‘FA has wrinkled my story with loss, including the deaths of my two sisters, Katie and Kirsten, and has challenged me repeatedly with the threat of an abbreviated life expectancy. This illness has instilled in me the importance of living in accordance with the themes I cherish most: appreciation of beauty in nature, gratitude, love, generosity and being profoundly present for the life that is here.’
As September waned, Amy grew progressively weaker, but her glow persisted. Mark recorded a video of Amy in her hospital room. ‘I love running,’ she said in it. ‘I like to always stay at a place where I could run a half marathon if I really had to.’
‘You never know when you’re going to have to run half of 26 miles to tell the Athenians what’s up,’ Mark said, joking. Amy laughed and then cried, and then started laughing again. The video ends with her reciting lines from the poem In Blackwater Woods, by Mary Oliver: ‘To live in this world/you must be able/to do three things:/to love what is mortal;/to hold it/against your bones knowing/your own life depends on it;/and, when the time comes to let it/go,/to let it go.’
On the afternoon of October 1, Amy looked up from her bed in the intensive care unit and smiled at Lynn. She had been transferred there that morning, as a result of pneumonia. ‘How lucky am I? Every time someone comes into my room, it’s someone I love!’ she said.
Late that night she struggled to breathe. Nothing more could be done. Just before dawn on October 2, 2016, surrounded by her family, Amy Frohnmayer Winn died. She was 29.
Due to work funded and catalysed by FARF, young people with FA now survive bone-marrow transplant on an almost routine basis. People with FA are now growing up, starting careers and falling in love. ‘Last year, for the first time, the number of adult patients in our FA support group outnumbered the children and adolescents,’ says Lynn. ‘Since the foundation started, the overall life expectancy for FA has increased at least 10 years.’
Try as she might to say that she has only done what any parent would do, and that the foundation’s achievements are the product of a team effort, Lynn Frohnmayer’s greatness shines through. Every day for 33 years, through the exuberant lives, wasting illnesses and premature deaths of three daughters Lynn displayed extraordinary grace under unimaginable pressure. She endured immense suffering, and displayed immense resistance to that suffering.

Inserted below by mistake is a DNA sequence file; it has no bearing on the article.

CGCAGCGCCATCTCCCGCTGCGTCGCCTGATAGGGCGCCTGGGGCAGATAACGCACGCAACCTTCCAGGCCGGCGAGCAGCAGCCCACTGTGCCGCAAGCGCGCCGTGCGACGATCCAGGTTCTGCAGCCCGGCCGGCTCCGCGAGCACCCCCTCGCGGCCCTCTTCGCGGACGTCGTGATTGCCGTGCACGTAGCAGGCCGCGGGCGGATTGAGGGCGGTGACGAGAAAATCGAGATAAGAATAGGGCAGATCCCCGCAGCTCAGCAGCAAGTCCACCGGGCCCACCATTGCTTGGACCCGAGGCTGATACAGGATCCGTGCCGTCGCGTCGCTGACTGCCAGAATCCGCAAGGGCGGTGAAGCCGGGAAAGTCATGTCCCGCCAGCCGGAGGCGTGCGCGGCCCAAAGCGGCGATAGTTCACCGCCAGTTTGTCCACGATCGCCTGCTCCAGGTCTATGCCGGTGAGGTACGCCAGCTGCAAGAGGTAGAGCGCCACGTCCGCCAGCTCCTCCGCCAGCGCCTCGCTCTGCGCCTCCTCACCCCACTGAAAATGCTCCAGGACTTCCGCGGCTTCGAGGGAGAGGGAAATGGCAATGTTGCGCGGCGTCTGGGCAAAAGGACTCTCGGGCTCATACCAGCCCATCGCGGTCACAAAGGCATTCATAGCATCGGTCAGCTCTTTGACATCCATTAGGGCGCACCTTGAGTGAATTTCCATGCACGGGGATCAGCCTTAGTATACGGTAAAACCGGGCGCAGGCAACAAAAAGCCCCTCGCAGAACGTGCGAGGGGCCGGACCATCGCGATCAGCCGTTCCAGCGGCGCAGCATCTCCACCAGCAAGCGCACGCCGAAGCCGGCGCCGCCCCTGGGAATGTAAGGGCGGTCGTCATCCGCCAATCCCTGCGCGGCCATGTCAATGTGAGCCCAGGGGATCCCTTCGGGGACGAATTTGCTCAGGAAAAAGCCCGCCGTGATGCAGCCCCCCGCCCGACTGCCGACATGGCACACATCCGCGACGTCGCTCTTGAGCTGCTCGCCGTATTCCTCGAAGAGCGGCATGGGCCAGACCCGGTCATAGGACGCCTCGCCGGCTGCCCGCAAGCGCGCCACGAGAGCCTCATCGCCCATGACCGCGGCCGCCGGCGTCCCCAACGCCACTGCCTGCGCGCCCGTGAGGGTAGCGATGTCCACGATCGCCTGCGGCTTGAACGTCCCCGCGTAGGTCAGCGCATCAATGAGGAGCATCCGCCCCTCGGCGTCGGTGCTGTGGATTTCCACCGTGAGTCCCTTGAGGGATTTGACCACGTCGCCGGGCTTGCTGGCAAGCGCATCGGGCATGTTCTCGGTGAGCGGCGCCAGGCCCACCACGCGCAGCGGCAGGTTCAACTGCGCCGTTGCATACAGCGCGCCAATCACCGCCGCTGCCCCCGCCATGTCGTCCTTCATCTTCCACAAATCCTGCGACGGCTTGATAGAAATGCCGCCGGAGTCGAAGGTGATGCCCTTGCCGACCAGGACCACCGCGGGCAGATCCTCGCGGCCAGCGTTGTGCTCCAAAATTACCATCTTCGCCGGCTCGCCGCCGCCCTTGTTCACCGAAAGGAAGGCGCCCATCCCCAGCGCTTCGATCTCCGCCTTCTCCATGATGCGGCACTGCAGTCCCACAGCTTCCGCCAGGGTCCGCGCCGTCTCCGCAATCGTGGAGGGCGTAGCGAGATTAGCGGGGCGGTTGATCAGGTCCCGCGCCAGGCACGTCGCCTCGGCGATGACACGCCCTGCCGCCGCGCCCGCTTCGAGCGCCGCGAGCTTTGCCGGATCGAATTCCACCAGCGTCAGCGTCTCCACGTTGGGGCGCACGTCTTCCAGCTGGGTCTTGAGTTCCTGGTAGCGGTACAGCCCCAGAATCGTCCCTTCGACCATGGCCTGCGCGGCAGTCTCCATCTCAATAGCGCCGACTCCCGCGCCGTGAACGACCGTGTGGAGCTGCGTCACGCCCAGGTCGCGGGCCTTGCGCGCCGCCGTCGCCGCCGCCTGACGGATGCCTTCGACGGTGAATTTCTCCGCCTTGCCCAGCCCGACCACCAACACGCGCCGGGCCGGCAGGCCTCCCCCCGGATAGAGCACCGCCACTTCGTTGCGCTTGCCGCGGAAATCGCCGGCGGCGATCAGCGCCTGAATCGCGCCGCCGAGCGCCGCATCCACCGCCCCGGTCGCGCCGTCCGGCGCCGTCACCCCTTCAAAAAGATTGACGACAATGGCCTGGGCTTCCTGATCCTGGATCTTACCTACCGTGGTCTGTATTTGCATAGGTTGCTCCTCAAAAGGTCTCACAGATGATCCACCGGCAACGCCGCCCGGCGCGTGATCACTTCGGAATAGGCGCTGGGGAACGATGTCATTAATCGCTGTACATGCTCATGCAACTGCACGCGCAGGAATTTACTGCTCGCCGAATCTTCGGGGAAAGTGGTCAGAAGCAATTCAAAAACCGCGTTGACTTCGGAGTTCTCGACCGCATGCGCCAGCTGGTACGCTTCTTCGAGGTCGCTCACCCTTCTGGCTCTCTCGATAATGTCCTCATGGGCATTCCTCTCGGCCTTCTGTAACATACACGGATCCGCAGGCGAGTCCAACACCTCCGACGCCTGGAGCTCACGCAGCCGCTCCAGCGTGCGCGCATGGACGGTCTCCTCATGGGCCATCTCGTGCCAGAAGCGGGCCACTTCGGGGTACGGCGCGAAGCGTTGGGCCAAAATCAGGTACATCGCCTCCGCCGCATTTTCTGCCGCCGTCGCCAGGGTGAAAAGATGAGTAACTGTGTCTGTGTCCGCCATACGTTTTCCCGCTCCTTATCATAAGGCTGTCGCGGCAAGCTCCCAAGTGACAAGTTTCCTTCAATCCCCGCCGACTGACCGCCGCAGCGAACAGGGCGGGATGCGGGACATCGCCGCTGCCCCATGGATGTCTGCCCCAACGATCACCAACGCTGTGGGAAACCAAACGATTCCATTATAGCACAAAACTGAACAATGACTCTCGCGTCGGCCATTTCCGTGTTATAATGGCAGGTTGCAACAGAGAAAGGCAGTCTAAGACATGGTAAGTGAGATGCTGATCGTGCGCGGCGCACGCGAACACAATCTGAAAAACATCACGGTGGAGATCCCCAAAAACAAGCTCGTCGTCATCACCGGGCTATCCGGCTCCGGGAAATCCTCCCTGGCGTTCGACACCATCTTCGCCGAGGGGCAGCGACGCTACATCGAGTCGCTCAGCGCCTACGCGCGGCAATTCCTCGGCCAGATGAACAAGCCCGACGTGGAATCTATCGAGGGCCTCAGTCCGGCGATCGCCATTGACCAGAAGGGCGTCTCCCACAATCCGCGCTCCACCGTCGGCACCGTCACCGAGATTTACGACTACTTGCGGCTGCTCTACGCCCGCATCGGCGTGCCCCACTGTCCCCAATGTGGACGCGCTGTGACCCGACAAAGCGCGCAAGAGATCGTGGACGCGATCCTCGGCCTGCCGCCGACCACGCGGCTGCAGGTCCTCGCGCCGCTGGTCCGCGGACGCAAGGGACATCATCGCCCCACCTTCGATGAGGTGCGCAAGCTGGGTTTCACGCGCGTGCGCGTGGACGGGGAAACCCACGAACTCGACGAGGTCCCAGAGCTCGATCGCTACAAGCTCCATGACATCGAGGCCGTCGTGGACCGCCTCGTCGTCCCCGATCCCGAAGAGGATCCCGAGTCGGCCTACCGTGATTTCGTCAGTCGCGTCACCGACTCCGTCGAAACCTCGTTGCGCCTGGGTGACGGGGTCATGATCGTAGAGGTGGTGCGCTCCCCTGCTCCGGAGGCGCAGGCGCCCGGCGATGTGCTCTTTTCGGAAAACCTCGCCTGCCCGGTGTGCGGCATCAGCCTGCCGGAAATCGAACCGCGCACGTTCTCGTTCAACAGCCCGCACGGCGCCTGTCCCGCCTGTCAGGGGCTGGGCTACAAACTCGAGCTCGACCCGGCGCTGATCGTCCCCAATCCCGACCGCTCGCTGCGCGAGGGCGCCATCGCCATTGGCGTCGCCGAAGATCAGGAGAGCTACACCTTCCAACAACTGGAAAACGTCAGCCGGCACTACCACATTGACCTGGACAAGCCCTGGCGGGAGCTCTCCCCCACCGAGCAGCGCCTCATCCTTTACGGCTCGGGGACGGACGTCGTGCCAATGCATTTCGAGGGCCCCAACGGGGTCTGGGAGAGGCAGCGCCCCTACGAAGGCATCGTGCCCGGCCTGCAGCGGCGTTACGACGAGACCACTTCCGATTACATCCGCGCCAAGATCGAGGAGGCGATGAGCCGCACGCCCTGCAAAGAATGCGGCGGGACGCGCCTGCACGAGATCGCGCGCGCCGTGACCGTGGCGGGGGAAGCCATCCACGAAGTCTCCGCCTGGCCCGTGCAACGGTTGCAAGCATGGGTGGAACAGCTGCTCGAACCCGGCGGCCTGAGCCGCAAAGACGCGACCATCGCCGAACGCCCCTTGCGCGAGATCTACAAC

‘The challenges facing that family were overwhelming,’ says Bagby. ‘The way they responded to those challenges has helped people around the world. Thanks to Lynn’s work, we now understand the basic science of Fanconi anaemia.’
In the annals of distance running, of people struggling with cancer and other fatal diseases, and of distance runners engaged with those maladies, the case of Amy Frohnmayer Winn would probably rank well down the all-time lists. She never set a record, never won a race and never made a grand heroic gesture in the manner of Terry Fox, who in 1980, while dying from cancer, ran more than halfway across Canada on a prosthetic leg to raise money for cancer research.
Rather than the ultra marathon or transcontinental consciousness-raising and fundraising trek, Amy’s metier was the humble daily run. She raced but didn’t worry where she finished, and many of her best runs were logged solo. But Amy ran no less passionately than Terry Fox and her contribution, as an inspiration, is just as significant.
No matter how long we run, there inevitably comes a moment of doubt that all the time out on the road or on the track is meaningless, a reassuring fiction we tell ourselves, just another one of the infinite ways that we human beings have concocted to deny the fact of our mortality. The moment passes and out of habit and denial we keep running.
But that nagging doubt will return, and when it does it can be faced down by recalling the Promethean example of a Terry Fox or some other titan. Or our footsteps can be settled by recalling a young woman who placed running near the centre of her life but never grew obsessed by it; who nonetheless covered each mile, each step, as if it were her last. We can remember Amy Frohnmayer Winn, who never enjoyed – or never was blinded by – the luxury of denying her death; who knew from the earliest possible age that she possessed an unfairly limited stock of moments on this planet.
Amy decided to live inside her moments. Amy chose to run.